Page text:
Journal of Alternative Complementary & Integrative Medicine Category: Medicine Type: Research Article

Evidence-Based Approach and Discussion of ‘Bioceramic Resonance’ to Induce Altered States of Consciousness with Illusory Perception: Possible Application as a Complementary and Alternative Therapy

Ting-Kai Leung1* and Yu-Ching Huang2
1 Department Of Radiology, Taoyuan General Hospital, Ministry Of Health And Welfare, Taoyuan, Taiwan, Graduate Institute Of Biomedical Materials And Tissue Engineering, College Of Biomedical Engineering, Taipei Medical University, Taipei, Taiwan, College Of Health Care And Management, Kainan University, Taoyuan, Taiwan
2 Department Of Neurology, Taoyuan General Hospital, Ministry Of Health And Welfare, Taoyuan, Taiwan

*Corresponding Author(s):
Ting-Kai Leung
Department Of Radiology, Taoyuan General Hospital, Ministry Of Health And Welfare, Taoyuan, Taiwan, Graduate Institute Of Biomedical Materials And Tissue Engineering, College Of Biomedical Engineering, Taipei Medical University, Taipei, Taiwan, College Of Health Care And Management, Kainan University, Taoyuan, Taiwan
Tel:886 20336997213101,
Email:hk8648@tmu.edu.tw

Received Date: Feb 15, 2021
Accepted Date: Feb 19, 2021
Published Date: Feb 26, 2021

Abstract

Background: Our previous study had shown Bioceramic Resonance (BR) induced an altered state of consciousness with illusory perception. 

Methods: We designed questionnaires to assess subjective descriptions in the application of BR on mentally healthy participants to observe different types of illusory perception, which are based on previous brain stimulation research. 

Results: We found that 61.3% of the participants recorded different positive illusory perceptions with a statistically significant difference. It was demonstrating different subjective descriptions of BR treatment, with different categories of acute effect of stimulation, with different ratios from low to high levels of illusory perception based on their subjective descriptions and experiences induced by BR treatment. 

Conclusion: By combing these results and our previous objective data of electroencephalographic brain wave activity and the locations of brain activation during 3T functional MRI scanning, we hypothesis that the phenomenon observed in this study mimics the psychotherapeutic effects of transcranial brain stimulation, which may probably explain by induction of cerebral electrical discharge and change of synchronous neuronal activity. We discussed the possibility of complementary and alternative therapy on different psychiatric and neurological disorders.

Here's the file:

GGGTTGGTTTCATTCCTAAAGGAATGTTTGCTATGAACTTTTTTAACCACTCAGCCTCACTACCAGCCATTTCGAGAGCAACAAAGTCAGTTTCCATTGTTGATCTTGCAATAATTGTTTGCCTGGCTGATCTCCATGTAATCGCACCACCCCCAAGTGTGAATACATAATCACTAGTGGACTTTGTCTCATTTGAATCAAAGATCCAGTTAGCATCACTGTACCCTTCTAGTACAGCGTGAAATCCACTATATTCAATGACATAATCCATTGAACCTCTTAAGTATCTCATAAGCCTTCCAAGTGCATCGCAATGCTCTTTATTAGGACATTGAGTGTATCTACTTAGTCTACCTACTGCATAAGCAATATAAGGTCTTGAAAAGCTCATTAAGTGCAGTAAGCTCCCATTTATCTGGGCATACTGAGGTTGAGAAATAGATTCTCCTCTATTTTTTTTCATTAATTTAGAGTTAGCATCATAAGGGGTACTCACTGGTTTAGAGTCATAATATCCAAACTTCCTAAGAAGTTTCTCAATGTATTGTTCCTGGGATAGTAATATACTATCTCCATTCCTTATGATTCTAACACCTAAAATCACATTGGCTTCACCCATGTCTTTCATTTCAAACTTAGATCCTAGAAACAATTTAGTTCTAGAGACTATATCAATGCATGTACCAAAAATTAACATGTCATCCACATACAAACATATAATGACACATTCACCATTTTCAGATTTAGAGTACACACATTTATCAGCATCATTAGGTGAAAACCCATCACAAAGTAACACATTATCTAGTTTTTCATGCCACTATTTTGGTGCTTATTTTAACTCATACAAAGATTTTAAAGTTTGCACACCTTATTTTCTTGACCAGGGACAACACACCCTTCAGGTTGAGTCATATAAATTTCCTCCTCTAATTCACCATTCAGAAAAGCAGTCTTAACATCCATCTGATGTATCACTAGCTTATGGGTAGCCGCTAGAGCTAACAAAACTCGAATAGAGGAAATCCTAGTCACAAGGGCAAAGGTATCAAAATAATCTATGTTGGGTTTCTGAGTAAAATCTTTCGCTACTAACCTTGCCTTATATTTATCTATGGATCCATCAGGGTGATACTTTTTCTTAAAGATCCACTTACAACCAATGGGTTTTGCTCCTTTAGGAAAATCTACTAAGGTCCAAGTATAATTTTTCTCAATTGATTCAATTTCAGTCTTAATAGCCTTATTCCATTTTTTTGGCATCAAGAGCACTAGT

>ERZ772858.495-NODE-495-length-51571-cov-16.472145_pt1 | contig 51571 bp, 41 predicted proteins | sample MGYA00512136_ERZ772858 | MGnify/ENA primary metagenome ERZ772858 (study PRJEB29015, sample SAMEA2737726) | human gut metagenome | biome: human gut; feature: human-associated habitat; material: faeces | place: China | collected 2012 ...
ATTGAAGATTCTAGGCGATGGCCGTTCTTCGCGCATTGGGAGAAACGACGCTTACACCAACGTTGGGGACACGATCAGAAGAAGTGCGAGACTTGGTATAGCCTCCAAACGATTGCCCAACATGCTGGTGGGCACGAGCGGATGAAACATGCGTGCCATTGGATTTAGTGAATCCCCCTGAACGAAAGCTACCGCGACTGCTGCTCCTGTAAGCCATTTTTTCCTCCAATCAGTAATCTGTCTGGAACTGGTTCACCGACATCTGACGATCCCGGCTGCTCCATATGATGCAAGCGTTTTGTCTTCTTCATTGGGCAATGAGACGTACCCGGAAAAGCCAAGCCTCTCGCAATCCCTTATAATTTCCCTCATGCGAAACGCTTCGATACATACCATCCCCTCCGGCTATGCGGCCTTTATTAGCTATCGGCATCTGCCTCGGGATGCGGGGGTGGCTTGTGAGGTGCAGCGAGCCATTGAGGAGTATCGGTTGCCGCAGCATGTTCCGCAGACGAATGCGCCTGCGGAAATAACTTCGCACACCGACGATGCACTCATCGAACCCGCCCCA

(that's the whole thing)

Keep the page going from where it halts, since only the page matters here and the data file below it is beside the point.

Keywords

Altered states of consciousness; Bioceramic Resonance; Cerebral electrical discharge; Illusory perception; Transcranial brain stimulation; Synchronous neuronal activity

Abbreviations

LTP: Left Temporal Pole

LPHG: Left Parahippocampal Gyrus

LRO: Left Rolandic Operculum

LIFG: Left Inferior Frontal Gyrus

LPG: Left Precentral Gyrus

LHC: Left Hippocampus

LMFG: Left Middle Frontal Gyrus

LIS: Left Insula

LTL: Left Thalamus

Introduction

The term ‘Altered States of Consciousness (ASC) is usually applied to physiological assessment or neurological scoring, relate to the change of subject's mental condition from the baseline state. However, the definition of ASC can also apply to the operation of high-level mind–brain complex. Amongst the modes, lucid dream, hypnosis, meditation, and various hallucinatory states are also some examples of non-ordinary experiences that referred as ASC [1]. On the other hand, physiologists have recognized dozens of senses in humans, the five basic organs of perception that receive stimuli from our environment are: eyes (visual sensation), ears (auditory sensation), nose (olfactory sensation), taste (gustatory sensation) and touch (tactile sensation). In specific situations, such as electric brain stimulation may provoke human’s simple or complex sensations that similar to real basic organs of perception. 

For example, Arzy S et al., had reported the phenomenon of focal electric stimulation of left temporaoparietal junction of the cerebrum that induction of specific Illusory Perceptions (IP) and was repeatable [2]. This is a misinterpretation of a real external or sensory experience and may also have been described as reception of information not gained through the recognized physical senses, but constructed by the brain [3].